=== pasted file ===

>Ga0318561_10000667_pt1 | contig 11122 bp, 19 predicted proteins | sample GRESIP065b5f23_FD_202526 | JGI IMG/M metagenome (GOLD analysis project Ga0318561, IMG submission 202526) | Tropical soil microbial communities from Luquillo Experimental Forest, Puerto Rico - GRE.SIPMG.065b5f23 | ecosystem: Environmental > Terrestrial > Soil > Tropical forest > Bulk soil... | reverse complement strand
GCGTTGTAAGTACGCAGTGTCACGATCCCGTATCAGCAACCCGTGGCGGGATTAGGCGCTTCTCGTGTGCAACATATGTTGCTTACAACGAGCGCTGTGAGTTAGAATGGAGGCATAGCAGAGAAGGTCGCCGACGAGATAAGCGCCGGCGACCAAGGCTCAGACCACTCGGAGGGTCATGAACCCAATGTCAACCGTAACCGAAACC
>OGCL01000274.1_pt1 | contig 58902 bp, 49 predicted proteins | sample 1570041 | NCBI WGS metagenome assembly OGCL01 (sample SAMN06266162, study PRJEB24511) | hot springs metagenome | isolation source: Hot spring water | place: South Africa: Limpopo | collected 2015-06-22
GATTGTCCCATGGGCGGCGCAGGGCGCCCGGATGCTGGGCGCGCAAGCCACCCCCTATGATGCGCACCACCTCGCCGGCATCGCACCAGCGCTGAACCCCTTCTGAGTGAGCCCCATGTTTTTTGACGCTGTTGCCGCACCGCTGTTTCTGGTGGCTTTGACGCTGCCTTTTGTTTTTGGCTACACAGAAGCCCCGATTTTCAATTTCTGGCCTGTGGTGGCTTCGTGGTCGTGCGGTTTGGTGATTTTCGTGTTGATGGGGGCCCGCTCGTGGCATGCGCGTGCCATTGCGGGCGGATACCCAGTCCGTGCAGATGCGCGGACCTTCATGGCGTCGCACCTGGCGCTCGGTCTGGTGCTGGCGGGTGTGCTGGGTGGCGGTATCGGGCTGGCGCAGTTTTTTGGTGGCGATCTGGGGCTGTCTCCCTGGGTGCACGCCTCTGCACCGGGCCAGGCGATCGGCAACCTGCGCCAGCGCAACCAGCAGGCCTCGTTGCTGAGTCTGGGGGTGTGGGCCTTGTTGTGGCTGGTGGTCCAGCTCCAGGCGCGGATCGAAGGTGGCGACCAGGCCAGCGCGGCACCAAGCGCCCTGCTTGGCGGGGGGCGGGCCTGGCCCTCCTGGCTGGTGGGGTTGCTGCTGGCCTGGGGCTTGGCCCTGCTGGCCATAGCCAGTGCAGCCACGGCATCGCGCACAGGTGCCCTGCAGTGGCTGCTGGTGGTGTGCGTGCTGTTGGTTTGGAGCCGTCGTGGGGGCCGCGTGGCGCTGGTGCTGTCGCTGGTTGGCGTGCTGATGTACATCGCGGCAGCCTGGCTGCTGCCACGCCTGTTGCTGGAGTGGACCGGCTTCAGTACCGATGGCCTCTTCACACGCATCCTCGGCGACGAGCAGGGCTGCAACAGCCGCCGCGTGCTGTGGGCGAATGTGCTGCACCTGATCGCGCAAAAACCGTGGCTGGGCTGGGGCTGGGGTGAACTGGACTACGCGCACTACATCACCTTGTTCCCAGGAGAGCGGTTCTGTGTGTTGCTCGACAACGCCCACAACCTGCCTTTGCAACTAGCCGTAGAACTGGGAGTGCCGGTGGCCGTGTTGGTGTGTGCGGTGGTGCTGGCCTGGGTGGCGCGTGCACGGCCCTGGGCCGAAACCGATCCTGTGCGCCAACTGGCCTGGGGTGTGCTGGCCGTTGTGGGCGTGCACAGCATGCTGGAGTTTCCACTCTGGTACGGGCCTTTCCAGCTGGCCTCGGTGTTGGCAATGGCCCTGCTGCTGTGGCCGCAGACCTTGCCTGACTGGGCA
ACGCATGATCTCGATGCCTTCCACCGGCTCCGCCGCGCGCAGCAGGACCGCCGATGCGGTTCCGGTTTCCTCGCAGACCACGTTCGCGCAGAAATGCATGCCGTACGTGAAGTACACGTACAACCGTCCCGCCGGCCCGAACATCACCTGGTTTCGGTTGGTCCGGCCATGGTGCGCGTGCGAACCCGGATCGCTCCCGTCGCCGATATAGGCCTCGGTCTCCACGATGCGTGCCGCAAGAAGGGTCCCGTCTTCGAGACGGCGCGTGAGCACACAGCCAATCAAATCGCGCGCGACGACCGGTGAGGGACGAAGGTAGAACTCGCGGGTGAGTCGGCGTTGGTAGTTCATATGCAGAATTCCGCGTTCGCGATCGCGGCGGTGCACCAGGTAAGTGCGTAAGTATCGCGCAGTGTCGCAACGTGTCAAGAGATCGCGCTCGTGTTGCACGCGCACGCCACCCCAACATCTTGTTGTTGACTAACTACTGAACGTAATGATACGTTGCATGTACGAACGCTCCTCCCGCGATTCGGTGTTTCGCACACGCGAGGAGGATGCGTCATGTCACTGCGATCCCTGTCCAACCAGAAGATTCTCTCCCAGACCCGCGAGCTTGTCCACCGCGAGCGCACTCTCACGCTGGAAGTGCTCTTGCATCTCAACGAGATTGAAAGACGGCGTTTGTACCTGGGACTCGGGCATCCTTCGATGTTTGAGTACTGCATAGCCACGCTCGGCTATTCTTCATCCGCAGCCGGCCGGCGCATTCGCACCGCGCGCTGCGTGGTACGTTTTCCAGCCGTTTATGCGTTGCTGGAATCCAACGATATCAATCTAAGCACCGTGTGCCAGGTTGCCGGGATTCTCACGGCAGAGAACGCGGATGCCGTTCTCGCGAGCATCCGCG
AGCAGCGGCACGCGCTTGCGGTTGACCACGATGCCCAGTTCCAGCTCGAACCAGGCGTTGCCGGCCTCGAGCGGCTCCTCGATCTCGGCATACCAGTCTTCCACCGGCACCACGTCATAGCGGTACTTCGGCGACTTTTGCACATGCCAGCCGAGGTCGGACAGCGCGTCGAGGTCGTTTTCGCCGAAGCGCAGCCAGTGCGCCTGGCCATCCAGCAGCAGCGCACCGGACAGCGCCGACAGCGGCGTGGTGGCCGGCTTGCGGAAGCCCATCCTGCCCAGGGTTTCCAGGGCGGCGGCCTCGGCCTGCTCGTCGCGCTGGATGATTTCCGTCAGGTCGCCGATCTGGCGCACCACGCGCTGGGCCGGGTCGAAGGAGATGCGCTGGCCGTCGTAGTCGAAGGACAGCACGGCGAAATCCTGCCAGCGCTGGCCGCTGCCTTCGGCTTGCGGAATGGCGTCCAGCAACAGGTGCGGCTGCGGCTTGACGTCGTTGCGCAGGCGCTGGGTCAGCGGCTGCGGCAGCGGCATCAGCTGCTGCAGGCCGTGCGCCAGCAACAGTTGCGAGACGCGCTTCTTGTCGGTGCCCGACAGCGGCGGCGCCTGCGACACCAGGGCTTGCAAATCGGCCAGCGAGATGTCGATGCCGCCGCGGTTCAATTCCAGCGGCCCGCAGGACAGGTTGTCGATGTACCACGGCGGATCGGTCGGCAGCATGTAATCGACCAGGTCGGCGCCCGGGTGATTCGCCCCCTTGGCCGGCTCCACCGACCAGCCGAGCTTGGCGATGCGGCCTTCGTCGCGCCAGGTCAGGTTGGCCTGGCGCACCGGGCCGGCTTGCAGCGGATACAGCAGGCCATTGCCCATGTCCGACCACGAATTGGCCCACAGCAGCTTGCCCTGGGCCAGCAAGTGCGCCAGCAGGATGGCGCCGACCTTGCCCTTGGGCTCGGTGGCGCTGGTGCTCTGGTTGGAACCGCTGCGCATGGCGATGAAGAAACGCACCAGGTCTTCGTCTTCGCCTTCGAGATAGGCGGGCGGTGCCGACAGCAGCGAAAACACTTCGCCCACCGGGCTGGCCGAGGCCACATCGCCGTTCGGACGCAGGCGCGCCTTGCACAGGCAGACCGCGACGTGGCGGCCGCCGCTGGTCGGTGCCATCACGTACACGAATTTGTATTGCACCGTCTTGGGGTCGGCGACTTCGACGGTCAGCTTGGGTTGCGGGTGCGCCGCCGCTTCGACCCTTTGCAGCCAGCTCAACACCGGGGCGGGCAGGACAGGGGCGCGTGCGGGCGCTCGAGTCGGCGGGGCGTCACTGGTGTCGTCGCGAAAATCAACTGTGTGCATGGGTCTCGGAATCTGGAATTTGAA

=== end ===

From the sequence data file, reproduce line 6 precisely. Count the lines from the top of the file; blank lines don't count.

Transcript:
AGCAGCGGCACGCGCTTGCGGTTGACCACGATGCCCAGTTCCAGCTCGAACCAGGCGTTGCCGGCCTCGAGCGGCTCCTCGATCTCGGCATACCAGTCTTCCACCGGCACCACGTCATAGCGGTACTTCGGCGACTTTTGCACATGCCAGCCGAGGTCGGACAGCGCGTCGAGGTCGTTTTCGCCGAAGCGCAGCCAGTGCGCCTGGCCATCCAGCAGCAGCGCACCGGACAGCGCCGACAGCGGCGTGGTGGCCGGCTTGCGGAAGCCCATCCTGCCCAGGGTTTCCAGGGCGGCGGCCTCGGCCTGCTCGTCGCGCTGGATGATTTCCGTCAGGTCGCCGATCTGGCGCACCACGCGCTGGGCCGGGTCGAAGGAGATGCGCTGGCCGTCGTAGTCGAAGGACAGCACGGCGAAATCCTGCCAGCGCTGGCCGCTGCCTTCGGCTTGCGGAATGGCGTCCAGCAACAGGTGCGGCTGCGGCTTGACGTCGTTGCGCAGGCGCTGGGTCAGCGGCTGCGGCAGCGGCATCAGCTGCTGCAGGCCGTGCGCCAGCAACAGTTGCGAGACGCGCTTCTTGTCGGTGCCCGACAGCGGCGGCGCCTGCGACACCAGGGCTTGCAAATCGGCCAGCGAGATGTCGATGCCGCCGCGGTTCAATTCCAGCGGCCCGCAGGACAGGTTGTCGATGTACCACGGCGGATCGGTCGGCAGCATGTAATCGACCAGGTCGGCGCCCGGGTGATTCGCCCCCTTGGCCGGCTCCACCGACCAGCCGAGCTTGGCGATGCGGCCTTCGTCGCGCCAGGTCAGGTTGGCCTGGCGCACCGGGCCGGCTTGCAGCGGATACAGCAGGCCATTGCCCATGTCCGACCACGAATTGGCCCACAGCAGCTTGCCCTGGGCCAGCAAGTGCGCCAGCAGGATGGCGCCGACCTTGCCCTTGGGCTCGGTGGCGCTGGTGCTCTGGTTGGAACCGCTGCGCATGGCGATGAAGAAACGCACCAGGTCTTCGTCTTCGCCTTCGAGATAGGCGGGCGGTGCCGACAGCAGCGAAAACACTTCGCCCACCGGGCTGGCCGAGGCCACATCGCCGTTCGGACGCAGGCGCGCCTTGCACAGGCAGACCGCGACGTGGCGGCCGCCGCTGGTCGGTGCCATCACGTACACGAATTTGTATTGCACCGTCTTGGGGTCGGCGACTTCGACGGTCAGCTTGGGTTGCGGGTGCGCCGCCGCTTCGACCCTTTGCAGCCAGCTCAACACCGGGGCGGGCAGGACAGGGGCGCGTGCGGGCGCTCGAGTCGGCGGGGCGTCACTGGTGTCGTCGCGAAAATCAACTGTGTGCATGGGTCTCGGAATCTGGAATTTGAA